Ok, we’re going to spend time today filling in a block section with houses. We’re going to be using the House command from CD3 extensively, so you should be an expert in it once we’re done.
We won’t spend a lot of time going through the different options, but I recommend that you review two sections of the online help (Help>Search):
- House Shapes: Good information about what each shaped house is, and the order CC3 expects corner points to be placed. Generally you will place two points that define the long axis of the roof, but the interpretation of the third point varies from shape to shape.
- Roof Types: Gables and styles of roofs.
Scrolls through the House settings part of the dialog to look at available styles. I recommend that once you have found a style you like, place one or two buildings and scroll out until the map is roughly the size that you will use. Some of the house styles have wonderful detail that looks great in-close, but which compresses to a black blob when you scroll out a long way.
I’m using the CD3 B Fantasy varicolor symbols. The roof lines look great at medium resolution, and I plan to not show the individual buildings when I am using a city-wide map. Varicolor means that the building will pick up the currently selected color – this gives you flexibility to change colors periodically to add some needed variation to the buildings.
Start with rectangular buildings – they are most common in real houses, and easiest to place.
I like moving along a major road, placing one building after another. Here are some tips:
- For a medieval city, don’t worry too much about getting each building front exactly lined up with the buildings next to it – there will be variations in real life. But do use the “Parallel To (F11)” and “Perpendicular to (F12)” snaps (Tools>Snaps) to ensure that buildings square to the road or to each other.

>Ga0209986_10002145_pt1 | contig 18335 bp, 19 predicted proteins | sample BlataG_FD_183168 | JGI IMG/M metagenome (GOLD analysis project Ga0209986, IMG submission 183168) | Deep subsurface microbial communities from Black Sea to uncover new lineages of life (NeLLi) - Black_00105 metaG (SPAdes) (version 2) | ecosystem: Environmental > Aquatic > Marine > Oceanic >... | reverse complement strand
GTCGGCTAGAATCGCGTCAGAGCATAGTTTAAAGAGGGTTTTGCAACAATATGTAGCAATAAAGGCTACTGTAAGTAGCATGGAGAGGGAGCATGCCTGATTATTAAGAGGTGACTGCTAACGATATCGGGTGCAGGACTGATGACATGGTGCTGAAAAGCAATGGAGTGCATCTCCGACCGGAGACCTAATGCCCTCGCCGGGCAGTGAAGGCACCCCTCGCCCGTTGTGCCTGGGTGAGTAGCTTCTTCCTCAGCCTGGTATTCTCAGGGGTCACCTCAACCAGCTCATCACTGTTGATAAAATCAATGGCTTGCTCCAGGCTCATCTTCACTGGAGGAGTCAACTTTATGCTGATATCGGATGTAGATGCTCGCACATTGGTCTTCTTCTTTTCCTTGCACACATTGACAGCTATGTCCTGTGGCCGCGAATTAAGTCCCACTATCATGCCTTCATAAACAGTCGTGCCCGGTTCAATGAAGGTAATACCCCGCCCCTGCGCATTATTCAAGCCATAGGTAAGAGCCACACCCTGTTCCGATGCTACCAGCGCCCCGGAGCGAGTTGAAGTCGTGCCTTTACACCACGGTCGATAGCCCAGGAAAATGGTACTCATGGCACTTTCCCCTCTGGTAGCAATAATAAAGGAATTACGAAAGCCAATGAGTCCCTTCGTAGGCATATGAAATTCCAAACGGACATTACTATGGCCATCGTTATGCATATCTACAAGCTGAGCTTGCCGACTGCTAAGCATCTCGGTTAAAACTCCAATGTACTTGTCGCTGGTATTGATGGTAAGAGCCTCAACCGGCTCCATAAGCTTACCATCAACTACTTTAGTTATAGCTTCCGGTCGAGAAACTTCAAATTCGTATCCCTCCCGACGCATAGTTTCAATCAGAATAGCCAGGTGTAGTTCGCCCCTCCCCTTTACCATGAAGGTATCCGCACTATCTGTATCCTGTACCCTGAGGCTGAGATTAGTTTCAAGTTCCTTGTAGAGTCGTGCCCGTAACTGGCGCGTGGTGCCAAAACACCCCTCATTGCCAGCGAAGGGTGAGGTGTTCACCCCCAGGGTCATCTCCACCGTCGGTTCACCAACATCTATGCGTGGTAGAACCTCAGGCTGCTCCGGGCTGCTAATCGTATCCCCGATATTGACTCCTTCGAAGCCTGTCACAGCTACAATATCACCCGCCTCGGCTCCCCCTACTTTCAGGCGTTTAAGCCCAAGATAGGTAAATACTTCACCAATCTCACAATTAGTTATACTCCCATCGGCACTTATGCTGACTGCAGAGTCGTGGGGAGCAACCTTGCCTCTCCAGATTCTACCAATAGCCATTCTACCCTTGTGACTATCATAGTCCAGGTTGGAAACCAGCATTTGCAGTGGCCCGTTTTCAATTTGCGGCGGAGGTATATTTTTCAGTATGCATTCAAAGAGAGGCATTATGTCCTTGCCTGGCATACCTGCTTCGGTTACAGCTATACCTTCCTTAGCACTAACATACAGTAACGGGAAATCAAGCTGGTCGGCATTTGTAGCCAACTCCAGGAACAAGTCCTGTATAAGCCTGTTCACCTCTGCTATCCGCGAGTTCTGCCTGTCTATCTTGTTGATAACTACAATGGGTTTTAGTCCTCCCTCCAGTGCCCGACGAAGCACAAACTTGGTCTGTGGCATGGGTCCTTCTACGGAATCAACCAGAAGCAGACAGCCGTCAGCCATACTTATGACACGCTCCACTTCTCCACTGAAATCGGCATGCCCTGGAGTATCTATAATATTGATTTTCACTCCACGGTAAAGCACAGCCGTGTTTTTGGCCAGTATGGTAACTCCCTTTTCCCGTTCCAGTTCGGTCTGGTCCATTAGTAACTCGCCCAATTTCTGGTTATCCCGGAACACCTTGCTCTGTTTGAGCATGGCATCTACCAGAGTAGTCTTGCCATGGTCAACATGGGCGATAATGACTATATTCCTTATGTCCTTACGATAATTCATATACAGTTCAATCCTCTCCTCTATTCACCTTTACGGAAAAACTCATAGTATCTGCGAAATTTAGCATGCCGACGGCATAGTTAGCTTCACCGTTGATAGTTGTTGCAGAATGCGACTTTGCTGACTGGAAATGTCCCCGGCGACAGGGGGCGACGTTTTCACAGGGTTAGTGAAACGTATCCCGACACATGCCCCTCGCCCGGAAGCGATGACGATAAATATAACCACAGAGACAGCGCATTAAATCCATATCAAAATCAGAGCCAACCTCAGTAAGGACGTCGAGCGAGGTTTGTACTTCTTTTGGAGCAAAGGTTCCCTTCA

- The roof line will run parallel to the first side you draw – so for most buildings you will want to put your first point at the street and the second point well back from the street so that the line is perpendicular to the street (the F12 snap is made for this – put your first point, press F12 and select the edge of the street, now your next point is constrained so the wall must be perpendicular to that street).
- If you are using varicolor symbols, set the color slightly darker than your landmark buildings and change the color a little from time to time. It will give your city a subtle but more realistic look.
- Use a small number of building types and roof types – it will make the city look more cohesive.
- Every building will need access to the road. Better establishments should have two ways to get to the road (e.g. a front door for visitors and a back door for trash and other things). Access can be circuitous, through an alley, but a building can’t be used if no one can get to it. But don’t worry too much if you block access to an occasional building. You have several ways to explain it:
- The building is no longer used.
- The building has been annexed (one of the adjoining buildings is connected through to it) or is associated with one of the nearby buildings and is accessed through it.
- There is a passageway – a covered street or entryway leads to the blocked building, the passage is just not visible on the map because it is under the other building’s roof.
Work a little way down the street, then put a gap in the buildings. This will be aplace for an alley. Start putting buildings away from the street to continue defining that alley.
- If you followed the approach of roughing out each block, eventually you will find a situation where you have an irregular space. This is the perfect place for a V-shaped, Skewed rectangle (called a four-sided building in the dialog), or a many-sided building. These buildings are infrequent in a real city, so see if you can find a way to fill the space with one or more rectangular buildings. But if not, enjoy placing these unique buildings.
- Do put in occasional squares and open spaces, whether they have trees in them or not. Even if these are in back alleys, they will visually break up the city sections.
- Save often. I like to use “Save As” with a file name that ends with a number – each time I save I add one to the trailing number. That way if something goes wrong (artistically or technically), I have something to return to. Save often enough that you could endure losing work, e.g. if you can endure losing your last 15 minutes of work, you can back up every 15 minutes.
Next time we will fill in a few more details in this section and talk about rendering effects – they turn the most mundane map into something wonderful. Then for a break we will turn to mapping some sections outside the city wall, where the CD3 automatic tools really can shine.